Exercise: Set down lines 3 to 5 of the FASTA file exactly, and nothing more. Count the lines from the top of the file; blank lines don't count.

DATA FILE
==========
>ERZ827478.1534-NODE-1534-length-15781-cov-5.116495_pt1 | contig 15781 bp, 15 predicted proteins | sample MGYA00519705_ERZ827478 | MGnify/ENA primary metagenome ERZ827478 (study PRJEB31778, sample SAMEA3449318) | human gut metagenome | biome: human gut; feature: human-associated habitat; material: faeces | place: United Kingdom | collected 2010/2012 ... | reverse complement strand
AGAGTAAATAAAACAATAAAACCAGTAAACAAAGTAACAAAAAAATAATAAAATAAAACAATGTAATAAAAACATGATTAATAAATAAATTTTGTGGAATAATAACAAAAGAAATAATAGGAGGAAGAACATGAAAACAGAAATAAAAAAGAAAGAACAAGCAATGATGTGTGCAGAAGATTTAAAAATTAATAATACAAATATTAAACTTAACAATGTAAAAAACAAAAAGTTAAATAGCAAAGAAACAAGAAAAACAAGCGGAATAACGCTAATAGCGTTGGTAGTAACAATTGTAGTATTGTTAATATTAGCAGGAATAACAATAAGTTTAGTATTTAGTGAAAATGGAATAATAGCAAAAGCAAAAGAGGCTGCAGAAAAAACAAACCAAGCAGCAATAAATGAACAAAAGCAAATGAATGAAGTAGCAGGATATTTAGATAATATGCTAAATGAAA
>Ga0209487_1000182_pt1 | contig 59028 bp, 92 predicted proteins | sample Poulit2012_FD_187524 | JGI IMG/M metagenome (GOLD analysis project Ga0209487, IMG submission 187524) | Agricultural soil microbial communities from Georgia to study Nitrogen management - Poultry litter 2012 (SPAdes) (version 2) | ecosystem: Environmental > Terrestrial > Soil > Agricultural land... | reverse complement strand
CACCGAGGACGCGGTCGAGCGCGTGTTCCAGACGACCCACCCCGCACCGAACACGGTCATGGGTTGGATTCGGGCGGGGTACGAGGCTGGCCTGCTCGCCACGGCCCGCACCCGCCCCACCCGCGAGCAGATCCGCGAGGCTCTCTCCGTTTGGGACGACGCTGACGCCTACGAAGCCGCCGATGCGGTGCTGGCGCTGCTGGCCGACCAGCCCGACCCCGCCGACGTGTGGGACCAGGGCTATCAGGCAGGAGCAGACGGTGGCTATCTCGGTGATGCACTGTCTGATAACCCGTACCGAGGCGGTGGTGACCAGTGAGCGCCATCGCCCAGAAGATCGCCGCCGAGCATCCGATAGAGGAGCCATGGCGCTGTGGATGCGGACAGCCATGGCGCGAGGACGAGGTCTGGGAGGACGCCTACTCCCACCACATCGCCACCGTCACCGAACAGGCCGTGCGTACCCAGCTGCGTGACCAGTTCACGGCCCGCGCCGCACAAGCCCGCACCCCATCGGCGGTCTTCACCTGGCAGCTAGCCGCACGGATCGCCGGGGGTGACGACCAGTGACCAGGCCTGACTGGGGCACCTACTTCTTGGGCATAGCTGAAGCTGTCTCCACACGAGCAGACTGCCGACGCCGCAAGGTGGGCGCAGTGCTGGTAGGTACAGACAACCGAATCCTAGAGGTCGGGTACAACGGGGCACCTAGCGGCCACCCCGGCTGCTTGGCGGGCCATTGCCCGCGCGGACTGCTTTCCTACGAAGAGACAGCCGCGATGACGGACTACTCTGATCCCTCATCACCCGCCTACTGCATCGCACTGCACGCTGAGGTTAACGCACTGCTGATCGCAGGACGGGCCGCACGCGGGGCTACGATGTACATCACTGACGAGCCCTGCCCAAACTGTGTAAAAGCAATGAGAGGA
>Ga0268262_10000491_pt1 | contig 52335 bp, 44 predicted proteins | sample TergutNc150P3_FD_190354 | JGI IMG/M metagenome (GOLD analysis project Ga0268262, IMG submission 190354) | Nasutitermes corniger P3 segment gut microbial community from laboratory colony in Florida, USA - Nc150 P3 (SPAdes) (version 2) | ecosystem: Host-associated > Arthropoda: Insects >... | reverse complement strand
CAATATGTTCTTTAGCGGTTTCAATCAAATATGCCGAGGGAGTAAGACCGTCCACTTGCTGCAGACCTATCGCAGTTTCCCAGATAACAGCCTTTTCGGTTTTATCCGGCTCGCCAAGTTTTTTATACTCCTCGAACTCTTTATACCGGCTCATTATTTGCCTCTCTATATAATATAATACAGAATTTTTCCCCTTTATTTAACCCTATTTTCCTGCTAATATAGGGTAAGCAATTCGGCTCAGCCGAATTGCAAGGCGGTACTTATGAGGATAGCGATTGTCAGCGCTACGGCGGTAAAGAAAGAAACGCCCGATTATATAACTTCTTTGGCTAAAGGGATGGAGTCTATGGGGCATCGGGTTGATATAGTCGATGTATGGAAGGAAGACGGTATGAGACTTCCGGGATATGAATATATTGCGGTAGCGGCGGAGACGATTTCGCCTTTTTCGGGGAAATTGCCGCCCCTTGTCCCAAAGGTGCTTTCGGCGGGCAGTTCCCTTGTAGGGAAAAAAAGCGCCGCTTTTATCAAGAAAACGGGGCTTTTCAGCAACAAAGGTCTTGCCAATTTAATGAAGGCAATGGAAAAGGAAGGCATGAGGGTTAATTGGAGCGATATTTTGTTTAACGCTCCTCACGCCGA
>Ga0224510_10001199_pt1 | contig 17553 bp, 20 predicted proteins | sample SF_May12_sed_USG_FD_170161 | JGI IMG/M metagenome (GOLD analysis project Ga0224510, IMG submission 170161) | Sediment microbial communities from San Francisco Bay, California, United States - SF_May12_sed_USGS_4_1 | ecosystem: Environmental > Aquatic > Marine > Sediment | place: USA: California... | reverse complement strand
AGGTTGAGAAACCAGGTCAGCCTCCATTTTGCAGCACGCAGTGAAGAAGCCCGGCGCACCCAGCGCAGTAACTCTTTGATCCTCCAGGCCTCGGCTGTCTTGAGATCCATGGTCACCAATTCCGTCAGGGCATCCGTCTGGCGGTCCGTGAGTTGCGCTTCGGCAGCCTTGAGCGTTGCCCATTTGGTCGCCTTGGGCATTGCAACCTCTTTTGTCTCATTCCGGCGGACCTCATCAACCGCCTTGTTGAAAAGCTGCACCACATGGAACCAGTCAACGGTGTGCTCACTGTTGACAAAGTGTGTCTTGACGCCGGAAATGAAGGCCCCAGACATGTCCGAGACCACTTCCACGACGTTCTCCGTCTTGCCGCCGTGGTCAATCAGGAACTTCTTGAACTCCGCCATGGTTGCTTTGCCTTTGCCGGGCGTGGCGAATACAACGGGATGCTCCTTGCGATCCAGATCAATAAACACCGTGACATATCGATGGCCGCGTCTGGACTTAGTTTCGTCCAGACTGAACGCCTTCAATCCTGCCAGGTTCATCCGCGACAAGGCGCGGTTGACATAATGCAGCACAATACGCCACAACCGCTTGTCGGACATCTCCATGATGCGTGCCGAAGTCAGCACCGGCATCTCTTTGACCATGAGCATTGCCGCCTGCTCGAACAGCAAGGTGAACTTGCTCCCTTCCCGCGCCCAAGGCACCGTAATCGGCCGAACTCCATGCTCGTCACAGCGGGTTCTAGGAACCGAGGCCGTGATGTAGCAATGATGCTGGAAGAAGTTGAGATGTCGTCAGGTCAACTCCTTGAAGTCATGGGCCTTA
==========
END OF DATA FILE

>Ga0209487_1000182_pt1 | contig 59028 bp, 92 predicted proteins | sample Poulit2012_FD_187524 | JGI IMG/M metagenome (GOLD analysis project Ga0209487, IMG submission 187524) | Agricultural soil microbial communities from Georgia to study Nitrogen management - Poultry litter 2012 (SPAdes) (version 2) | ecosystem: Environmental > Terrestrial > Soil > Agricultural land... | reverse complement strand
CACCGAGGACGCGGTCGAGCGCGTGTTCCAGACGACCCACCCCGCACCGAACACGGTCATGGGTTGGATTCGGGCGGGGTACGAGGCTGGCCTGCTCGCCACGGCCCGCACCCGCCCCACCCGCGAGCAGATCCGCGAGGCTCTCTCCGTTTGGGACGACGCTGACGCCTACGAAGCCGCCGATGCGGTGCTGGCGCTGCTGGCCGACCAGCCCGACCCCGCCGACGTGTGGGACCAGGGCTATCAGGCAGGAGCAGACGGTGGCTATCTCGGTGATGCACTGTCTGATAACCCGTACCGAGGCGGTGGTGACCAGTGAGCGCCATCGCCCAGAAGATCGCCGCCGAGCATCCGATAGAGGAGCCATGGCGCTGTGGATGCGGACAGCCATGGCGCGAGGACGAGGTCTGGGAGGACGCCTACTCCCACCACATCGCCACCGTCACCGAACAGGCCGTGCGTACCCAGCTGCGTGACCAGTTCACGGCCCGCGCCGCACAAGCCCGCACCCCATCGGCGGTCTTCACCTGGCAGCTAGCCGCACGGATCGCCGGGGGTGACGACCAGTGACCAGGCCTGACTGGGGCACCTACTTCTTGGGCATAGCTGAAGCTGTCTCCACACGAGCAGACTGCCGACGCCGCAAGGTGGGCGCAGTGCTGGTAGGTACAGACAACCGAATCCTAGAGGTCGGGTACAACGGGGCACCTAGCGGCCACCCCGGCTGCTTGGCGGGCCATTGCCCGCGCGGACTGCTTTCCTACGAAGAGACAGCCGCGATGACGGACTACTCTGATCCCTCATCACCCGCCTACTGCATCGCACTGCACGCTGAGGTTAACGCACTGCTGATCGCAGGACGGGCCGCACGCGGGGCTACGATGTACATCACTGACGAGCCCTGCCCAAACTGTGTAAAAGCAATGAGAGGA
>Ga0268262_10000491_pt1 | contig 52335 bp, 44 predicted proteins | sample TergutNc150P3_FD_190354 | JGI IMG/M metagenome (GOLD analysis project Ga0268262, IMG submission 190354) | Nasutitermes corniger P3 segment gut microbial community from laboratory colony in Florida, USA - Nc150 P3 (SPAdes) (version 2) | ecosystem: Host-associated > Arthropoda: Insects >... | reverse complement strand